The provision of social housing. The term “gentrification”. Rising housing prices? Everyone is affected, “rich” and “poor”.
When an area has been neglected, degraded, set on fire… then rises – the renaissance of Brixton! When the ones who helped to re-build the area can no longer afford to live there…what will Brixton become?
I’ve found verbatim theatre a brilliant way to deal with political and complex issues like the provision of social housing and the changing identity of communities. As an actor, I’ve felt intimidated tackling these issues in our new play “Where Will We Live?”. What do I really think or understand about regeneration? What do I really know about social housing?! As I invite people to come and watch the play, I have no idea about their politics on these issues, are they even part of what others see as the problem? I feel safe and comforted because this is a verbatim piece. I can research and find the ethics and philosophy of the real people I am portraying and my job is simple, present it. I don’t have to conclude, on this emotional topic, just leave the audience with these real stories.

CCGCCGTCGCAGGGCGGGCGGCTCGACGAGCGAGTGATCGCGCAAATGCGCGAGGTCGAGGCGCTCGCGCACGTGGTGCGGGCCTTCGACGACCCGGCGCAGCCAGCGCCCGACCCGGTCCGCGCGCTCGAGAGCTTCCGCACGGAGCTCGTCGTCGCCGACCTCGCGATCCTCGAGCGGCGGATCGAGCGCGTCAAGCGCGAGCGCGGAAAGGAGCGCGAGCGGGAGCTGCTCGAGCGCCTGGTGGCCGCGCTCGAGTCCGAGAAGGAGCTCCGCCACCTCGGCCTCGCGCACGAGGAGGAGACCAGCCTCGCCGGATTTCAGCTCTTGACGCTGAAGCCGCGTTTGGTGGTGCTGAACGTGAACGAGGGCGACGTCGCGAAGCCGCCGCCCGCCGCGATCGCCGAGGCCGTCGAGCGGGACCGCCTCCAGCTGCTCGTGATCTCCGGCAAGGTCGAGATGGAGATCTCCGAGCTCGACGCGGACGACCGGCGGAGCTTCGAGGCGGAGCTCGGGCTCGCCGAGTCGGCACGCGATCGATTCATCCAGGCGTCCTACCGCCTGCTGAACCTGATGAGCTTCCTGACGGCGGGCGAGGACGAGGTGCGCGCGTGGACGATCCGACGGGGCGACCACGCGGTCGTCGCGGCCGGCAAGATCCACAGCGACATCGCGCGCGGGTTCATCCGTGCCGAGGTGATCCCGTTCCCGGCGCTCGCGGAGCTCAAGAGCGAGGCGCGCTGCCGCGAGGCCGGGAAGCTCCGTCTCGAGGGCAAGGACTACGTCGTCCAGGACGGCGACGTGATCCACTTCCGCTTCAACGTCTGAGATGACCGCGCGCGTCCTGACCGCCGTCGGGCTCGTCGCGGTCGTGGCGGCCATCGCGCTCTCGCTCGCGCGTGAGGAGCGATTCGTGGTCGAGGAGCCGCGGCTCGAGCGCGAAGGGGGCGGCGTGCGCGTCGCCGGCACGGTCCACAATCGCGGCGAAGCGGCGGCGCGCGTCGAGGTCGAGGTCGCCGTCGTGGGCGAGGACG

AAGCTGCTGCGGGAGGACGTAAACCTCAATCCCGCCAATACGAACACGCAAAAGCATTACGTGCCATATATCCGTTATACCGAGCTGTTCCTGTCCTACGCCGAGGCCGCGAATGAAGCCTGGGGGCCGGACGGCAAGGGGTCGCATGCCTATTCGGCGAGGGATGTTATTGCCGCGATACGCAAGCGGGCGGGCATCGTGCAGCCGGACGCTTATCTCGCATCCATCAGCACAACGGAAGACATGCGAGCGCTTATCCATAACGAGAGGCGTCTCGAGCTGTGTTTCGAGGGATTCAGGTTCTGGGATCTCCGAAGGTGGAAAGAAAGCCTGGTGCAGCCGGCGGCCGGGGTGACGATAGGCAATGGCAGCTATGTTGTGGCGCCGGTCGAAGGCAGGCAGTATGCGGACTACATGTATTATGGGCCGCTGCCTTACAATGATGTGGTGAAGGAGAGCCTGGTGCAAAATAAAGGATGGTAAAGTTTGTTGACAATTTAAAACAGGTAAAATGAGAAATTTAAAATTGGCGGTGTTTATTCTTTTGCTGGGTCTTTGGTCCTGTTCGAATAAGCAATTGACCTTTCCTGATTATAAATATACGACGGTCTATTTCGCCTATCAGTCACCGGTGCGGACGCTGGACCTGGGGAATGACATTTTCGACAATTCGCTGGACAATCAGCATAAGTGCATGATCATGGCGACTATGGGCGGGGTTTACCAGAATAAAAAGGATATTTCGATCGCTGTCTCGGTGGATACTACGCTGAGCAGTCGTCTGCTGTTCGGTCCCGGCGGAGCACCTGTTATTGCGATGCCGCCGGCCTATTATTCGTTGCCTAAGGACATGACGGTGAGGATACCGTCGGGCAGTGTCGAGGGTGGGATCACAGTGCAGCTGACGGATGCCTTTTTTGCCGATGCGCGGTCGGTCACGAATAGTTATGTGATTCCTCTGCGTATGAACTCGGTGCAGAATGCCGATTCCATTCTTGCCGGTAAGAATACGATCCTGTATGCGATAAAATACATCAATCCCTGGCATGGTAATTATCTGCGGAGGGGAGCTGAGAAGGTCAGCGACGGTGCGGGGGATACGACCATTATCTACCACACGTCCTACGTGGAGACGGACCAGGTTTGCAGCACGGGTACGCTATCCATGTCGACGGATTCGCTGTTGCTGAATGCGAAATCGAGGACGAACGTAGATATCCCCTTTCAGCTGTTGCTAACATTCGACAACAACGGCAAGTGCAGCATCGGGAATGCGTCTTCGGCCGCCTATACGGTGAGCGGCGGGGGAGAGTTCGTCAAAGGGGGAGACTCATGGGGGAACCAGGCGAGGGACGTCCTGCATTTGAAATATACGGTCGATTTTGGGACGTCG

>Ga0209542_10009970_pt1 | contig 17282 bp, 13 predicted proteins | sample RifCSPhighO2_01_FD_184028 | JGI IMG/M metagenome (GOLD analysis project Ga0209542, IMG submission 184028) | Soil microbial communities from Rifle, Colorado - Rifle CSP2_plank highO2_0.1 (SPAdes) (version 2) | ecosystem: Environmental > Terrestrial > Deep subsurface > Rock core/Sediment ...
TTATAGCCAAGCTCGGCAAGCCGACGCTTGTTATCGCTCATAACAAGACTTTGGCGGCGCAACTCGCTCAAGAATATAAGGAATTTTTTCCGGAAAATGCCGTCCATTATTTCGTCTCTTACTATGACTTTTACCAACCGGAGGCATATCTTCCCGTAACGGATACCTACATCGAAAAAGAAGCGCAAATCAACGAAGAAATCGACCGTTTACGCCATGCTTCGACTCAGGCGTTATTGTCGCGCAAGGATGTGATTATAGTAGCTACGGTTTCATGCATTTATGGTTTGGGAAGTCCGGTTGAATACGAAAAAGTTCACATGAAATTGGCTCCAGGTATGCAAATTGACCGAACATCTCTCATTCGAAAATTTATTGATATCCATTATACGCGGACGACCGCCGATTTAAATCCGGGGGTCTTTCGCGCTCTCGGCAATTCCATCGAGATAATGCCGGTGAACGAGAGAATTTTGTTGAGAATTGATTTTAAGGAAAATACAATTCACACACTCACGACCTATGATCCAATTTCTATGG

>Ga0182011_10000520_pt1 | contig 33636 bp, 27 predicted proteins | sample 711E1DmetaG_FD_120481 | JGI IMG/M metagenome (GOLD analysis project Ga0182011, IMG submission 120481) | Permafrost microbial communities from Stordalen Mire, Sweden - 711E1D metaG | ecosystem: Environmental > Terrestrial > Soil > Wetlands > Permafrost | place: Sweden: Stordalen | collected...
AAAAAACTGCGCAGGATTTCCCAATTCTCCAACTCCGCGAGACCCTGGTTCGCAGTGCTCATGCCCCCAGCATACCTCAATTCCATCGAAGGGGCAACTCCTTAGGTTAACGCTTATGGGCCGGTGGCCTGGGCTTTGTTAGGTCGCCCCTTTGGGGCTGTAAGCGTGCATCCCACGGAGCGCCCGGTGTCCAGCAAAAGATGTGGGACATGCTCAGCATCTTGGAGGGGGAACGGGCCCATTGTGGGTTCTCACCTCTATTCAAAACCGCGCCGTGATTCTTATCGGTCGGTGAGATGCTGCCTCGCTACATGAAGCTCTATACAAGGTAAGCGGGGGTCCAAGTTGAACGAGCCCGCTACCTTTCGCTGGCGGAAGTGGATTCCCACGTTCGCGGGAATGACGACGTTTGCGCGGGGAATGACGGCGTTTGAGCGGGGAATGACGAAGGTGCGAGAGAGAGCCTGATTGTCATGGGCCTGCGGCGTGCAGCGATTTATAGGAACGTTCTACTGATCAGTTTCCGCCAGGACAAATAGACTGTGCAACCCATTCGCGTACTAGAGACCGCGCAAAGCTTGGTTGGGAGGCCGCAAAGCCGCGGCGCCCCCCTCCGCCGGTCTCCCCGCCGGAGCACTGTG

An experienced theatre director recently expressed very passionately to me that theatre does not change lives, people do. Our theatre piece is not going to change lives, but we will give our audience a chance to listen, we will offer them all we have found in our research, all we have learnt as a cast. They will hear the voices of a varied spectrum of people sharing their experiences, through us.
Brixton is changing. Verbatim Theatre is essential to capture this change. For this play, “Where Will We Live?” it helps to give a real picture that cannot be objectively seen – the politics of home.
— Elisabeth Winkler (@ewinkler) November 18, 2015